DA: New York-Virginia gun ring dismantled

NEW YORK (AP) -- An undercover cop in New York City bought 217 assault weapons, tommy guns and handguns, dismantling a trafficking ring that exploited Virginia's looser gun laws and sent sellers north on buses with bags full of weapons, prosecutors said Wednesday.

Traffickers were caught on wiretaps bragging about their ability buy guns for resale, authorities said. They used code words like "chopper" and "joint" to peddle the weapons, investigators said. Ammunition was "food."

"There's no limit to how many guns I can go buy from the store," suspect Antwan Walker is heard saying on a police wiretap. "I can go get 20 guns from the store tomorrow. I can do that Monday through Friday. ... They might start looking at me, but in Virginia, our laws are so little, I can give guns away."

Acting Brooklyn District Attorney Eric Gonzalez said 24 people were arrested, mostly in Virginia. One person was from Brooklyn, and one from Washington, D.C. They are charged in an indictment alleging a conspiracy to bring up to a dozen guns illegally into New York City at a time.

Walker, 21, and others were being held in Virginia awaiting extradition to New York and it wasn't clear if he had an attorney who could comment on the charges. Police and prosecutors say they arrested ring leaders, plus straw purchasers who bought guns to give them to other defendants for resale.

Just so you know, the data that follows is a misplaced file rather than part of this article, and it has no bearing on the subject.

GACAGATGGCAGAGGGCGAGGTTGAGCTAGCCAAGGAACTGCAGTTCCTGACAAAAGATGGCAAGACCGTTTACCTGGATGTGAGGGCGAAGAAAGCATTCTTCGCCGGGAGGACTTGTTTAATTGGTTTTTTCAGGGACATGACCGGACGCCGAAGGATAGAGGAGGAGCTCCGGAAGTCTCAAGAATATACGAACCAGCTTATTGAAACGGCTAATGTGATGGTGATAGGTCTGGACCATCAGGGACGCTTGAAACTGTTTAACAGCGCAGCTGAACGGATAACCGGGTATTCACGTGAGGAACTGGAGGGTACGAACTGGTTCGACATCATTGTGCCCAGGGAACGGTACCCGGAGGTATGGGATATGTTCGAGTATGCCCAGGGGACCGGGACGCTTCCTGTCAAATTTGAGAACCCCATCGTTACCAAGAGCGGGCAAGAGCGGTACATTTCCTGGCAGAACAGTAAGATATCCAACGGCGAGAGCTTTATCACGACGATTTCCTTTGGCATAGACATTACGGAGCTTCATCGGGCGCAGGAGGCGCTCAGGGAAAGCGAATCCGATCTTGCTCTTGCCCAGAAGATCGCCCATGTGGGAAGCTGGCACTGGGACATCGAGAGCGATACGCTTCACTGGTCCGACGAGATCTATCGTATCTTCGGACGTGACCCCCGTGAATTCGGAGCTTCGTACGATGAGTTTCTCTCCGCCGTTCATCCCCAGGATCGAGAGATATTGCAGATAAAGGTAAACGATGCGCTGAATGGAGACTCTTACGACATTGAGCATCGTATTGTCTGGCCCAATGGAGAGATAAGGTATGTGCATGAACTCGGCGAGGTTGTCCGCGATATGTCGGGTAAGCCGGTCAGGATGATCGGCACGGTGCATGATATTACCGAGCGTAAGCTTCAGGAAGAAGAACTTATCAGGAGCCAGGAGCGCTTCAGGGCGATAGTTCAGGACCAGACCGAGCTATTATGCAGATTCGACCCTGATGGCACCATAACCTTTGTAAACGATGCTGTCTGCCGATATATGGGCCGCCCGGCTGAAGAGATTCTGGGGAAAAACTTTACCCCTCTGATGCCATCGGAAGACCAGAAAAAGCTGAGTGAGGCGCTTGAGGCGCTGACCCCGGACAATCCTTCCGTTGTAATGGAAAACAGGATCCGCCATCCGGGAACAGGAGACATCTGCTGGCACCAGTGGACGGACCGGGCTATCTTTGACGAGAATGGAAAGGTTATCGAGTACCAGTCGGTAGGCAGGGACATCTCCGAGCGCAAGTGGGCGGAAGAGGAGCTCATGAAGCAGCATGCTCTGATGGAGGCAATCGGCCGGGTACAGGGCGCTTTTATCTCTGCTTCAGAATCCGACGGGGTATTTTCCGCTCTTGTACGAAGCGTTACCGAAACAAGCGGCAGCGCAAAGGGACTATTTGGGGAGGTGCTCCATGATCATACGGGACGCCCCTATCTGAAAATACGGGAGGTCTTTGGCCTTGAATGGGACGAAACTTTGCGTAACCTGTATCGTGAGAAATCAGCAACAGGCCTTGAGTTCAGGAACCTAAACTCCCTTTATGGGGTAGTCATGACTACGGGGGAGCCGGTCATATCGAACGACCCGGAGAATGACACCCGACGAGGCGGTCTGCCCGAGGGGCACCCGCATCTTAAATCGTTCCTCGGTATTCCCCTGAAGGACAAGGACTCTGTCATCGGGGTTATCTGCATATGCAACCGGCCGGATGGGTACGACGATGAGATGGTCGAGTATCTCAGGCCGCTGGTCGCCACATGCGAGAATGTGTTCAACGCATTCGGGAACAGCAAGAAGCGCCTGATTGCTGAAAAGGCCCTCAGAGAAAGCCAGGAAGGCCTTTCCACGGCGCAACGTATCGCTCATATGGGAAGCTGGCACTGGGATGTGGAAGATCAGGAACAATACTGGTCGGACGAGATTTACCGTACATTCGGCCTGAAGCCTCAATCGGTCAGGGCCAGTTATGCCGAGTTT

Most illegal guns in the nation's largest city come via southern states with laws that are less restrictive than New York's. Gonzalez said that must be changed.

"I find this case truly, truly infuriating," he said. "As so long as anybody continues to peddle death in our borough we will continue this hard work ... including beyond state lines."

Prosecutors said the guns were bought in many different Brooklyn neighborhoods and were sold for up to $1,200 for a handgun and up to $2,200 for an assault weapon. Prosecutors said it was the largest number of guns purchased in one operation in Brooklyn.

Police Commissioner James O'Neill commended the effort.

"Over and over, New York City finds itself the final destination for illegal firearms," he said.

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